The dark side is quick, easy and powerful. The light side requires commitment, bravery and peace. They are always at odds, always battling in the galaxy as a whole, between groups of people, and even within individual hearts and minds.
Star Wars has always been about the classic battle between good and evil. This same battle rages in our world as well, which is one of the reasons this franchise is so popular. We can all relate to the humanity and struggles of the people in this “galaxy far, far away.” It’s a sort of myth or fairy tale for the modern age. And, like many iconic stories, it can prompt discussions about a variety of topics important today, including faith and religion.
In Star Wars, the Dark Side is the “quick and easy” path, just as in the Bible the path toward destruction is wide and easy to find. Darkness has a strong, seductive pull which actually mirrors an analogy in Proverbs where evil is compared to a crafty harlot while wisdom is a gentle, godly woman. Like the Bible, Star Wars teaches the Dark Side isn’t better – the good characters resist it and win, the bad characters find that it ruins their lives and the lives of those around them.
Nowhere is this seen more clearly than in following the life of Anakin Skywalker chronologically, as I did when rewatching Episodes I through V with the Clone Wars series. Setting aside for the moment things like Jar Jar Binks, lackluster screenwriting, and convoluted Jedi logic, the prequel trilogy plus Clone Wars is a compelling story about a man with enormous potential who fell from the light. Anakin could have been one of, if not the, greatest light-side users ever, yet that also came with the potential to be one of the most powerful dark-side users ever. He was impatient and fearful, and he took the easy way out so he could gain more power quickly.
As usually happens when we step out of the light, it doesn’t work as well as the snake in the garden promised. Anakin loses the very people he intended to protect, as well as the physical loss of his arms and legs. For him, the consequences of sin were immediately visible and there was nothing he could do to reverse it. He didn’t even try — he just sank deeper and deeper into his chosen hell.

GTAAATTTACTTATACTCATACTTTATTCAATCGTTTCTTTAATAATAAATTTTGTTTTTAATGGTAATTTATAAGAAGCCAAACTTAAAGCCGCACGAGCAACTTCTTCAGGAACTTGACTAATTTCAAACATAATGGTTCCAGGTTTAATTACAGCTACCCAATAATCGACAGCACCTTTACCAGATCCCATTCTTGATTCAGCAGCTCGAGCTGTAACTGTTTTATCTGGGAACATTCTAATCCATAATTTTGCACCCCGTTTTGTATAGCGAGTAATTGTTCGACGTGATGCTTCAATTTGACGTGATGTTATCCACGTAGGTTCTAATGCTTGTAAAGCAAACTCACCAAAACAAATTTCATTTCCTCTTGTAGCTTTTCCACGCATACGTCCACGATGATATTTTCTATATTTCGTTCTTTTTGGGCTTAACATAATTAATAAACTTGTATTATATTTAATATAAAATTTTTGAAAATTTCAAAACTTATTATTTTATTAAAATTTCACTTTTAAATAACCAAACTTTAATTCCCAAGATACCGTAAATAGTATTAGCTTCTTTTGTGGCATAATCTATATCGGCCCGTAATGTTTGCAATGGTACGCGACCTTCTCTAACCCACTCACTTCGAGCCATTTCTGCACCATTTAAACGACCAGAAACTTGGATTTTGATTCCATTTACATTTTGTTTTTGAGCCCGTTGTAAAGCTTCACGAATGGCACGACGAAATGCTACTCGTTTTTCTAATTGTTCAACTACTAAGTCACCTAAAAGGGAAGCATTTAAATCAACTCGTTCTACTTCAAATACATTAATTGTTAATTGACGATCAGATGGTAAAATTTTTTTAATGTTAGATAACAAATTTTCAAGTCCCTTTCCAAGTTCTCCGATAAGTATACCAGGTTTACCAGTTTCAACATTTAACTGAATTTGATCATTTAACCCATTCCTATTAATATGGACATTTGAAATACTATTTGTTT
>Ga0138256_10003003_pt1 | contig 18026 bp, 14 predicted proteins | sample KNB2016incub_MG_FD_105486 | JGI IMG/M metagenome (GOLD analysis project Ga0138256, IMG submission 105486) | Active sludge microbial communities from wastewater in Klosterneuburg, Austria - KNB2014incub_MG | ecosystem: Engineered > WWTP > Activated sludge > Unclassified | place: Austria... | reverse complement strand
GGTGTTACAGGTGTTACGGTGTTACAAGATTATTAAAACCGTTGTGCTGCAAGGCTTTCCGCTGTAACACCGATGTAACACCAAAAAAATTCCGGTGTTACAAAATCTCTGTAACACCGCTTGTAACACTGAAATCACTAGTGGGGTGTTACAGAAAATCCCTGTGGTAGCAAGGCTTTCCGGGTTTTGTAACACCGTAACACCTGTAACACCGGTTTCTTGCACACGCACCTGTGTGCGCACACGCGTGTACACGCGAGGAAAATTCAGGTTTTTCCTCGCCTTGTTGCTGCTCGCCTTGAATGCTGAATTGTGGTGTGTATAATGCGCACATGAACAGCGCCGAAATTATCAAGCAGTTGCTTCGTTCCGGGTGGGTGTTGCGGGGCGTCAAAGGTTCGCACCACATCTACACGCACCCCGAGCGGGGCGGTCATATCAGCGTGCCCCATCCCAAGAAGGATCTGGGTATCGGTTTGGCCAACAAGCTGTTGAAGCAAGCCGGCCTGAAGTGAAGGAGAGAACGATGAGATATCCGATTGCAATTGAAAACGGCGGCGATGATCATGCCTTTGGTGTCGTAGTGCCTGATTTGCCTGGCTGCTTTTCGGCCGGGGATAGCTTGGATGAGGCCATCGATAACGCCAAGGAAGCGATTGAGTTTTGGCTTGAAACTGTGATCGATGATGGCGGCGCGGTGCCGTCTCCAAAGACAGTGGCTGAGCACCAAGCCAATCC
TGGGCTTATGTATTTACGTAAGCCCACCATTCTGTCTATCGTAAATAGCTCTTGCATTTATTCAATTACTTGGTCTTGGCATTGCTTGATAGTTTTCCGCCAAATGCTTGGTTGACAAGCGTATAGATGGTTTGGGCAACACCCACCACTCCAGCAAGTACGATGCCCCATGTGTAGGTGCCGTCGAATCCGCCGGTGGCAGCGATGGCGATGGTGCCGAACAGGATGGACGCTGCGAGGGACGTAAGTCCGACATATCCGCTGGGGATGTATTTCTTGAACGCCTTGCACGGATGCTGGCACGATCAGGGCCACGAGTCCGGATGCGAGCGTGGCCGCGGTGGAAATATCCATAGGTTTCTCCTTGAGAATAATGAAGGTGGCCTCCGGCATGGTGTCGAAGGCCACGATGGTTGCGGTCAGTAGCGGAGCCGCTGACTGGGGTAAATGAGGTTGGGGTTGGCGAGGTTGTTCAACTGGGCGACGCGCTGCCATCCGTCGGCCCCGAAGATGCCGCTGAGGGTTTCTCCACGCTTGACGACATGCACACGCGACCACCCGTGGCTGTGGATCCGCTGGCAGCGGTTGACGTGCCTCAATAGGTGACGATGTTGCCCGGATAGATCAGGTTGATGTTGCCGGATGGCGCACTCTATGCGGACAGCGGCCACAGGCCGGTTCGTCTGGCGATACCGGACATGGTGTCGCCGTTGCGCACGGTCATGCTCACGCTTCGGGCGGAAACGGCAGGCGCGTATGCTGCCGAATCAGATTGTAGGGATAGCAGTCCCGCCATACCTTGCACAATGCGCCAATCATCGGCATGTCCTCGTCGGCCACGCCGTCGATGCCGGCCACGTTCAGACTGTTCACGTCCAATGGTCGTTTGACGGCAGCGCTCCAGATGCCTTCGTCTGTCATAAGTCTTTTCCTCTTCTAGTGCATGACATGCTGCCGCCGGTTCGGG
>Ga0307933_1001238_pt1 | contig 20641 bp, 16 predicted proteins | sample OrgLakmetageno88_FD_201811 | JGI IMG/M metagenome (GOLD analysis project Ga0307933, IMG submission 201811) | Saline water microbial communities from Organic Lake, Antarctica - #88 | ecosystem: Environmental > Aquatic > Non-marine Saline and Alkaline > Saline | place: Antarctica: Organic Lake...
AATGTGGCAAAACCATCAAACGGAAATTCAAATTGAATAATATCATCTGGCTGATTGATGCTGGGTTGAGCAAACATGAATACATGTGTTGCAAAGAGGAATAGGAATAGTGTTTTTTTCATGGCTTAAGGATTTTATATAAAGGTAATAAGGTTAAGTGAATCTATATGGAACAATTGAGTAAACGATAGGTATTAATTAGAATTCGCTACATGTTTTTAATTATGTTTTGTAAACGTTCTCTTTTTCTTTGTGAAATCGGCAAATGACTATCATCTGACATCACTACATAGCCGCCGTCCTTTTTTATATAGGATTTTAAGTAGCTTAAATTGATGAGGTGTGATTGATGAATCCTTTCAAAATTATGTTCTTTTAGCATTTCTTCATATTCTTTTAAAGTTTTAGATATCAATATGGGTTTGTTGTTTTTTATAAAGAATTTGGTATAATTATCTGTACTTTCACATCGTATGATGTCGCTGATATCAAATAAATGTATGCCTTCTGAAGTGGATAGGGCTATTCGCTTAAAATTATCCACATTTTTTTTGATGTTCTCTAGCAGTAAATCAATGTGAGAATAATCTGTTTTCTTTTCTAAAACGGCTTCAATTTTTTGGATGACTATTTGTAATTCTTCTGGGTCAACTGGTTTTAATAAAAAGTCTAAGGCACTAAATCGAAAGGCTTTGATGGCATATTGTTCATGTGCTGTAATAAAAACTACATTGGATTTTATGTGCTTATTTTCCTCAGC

Darth Vader’s redemption is a key plot thread in the original trilogy. We can compare Luke’s persistence to bring his father back from the darkness to the desire we should share with God that none should perish, but all should come to repentance. The fact that Vader was able to come back to the light after doing so many terrible things makes me think of Christ’s parable in Luke 7:40-50. We tend to think of some people as having sins too big to repent of, yet Jesus tells us that the one who the Master forgives the most will love Him the most.
I’m not staying Star Wars is perfect, or even that it’s an allegory. Just that in most good stories which follow a light-verses-dark struggle (Lord of the Rings is another example) we can find parallels with our Christian walk. In a fascinating interview from 1999 titled “The Mythology of Star Wars,” Lucas talked about crafting Star Wars from common threads in mythologies and religious stories world-wide.
I don’t see Star Wars as profoundly religious. I see Star Wars as taking all of the issues that religion represents and trying to distill them down into a more modern and more easily accessible construct that people can grab onto to accept the fact that there is a greater mystery out there. — George Lucas
Lucas also said that just about every religion has at some point used the original trilogy as an example to illustrate their faith. It was never meant to offer an alternate religious construct or represent a specific real-world faith, but rather to inspire viewers to search in their own lives and worlds for greater meaning — to make them think about the deep questions of life. I love that Star Wars can generate discussions and prompt us to think about the struggle of good-verses-evil that’s going on inside each of us everyday. No matter what your faith, you have a decision to make every day whether you’ll walk on the dark side or in the light.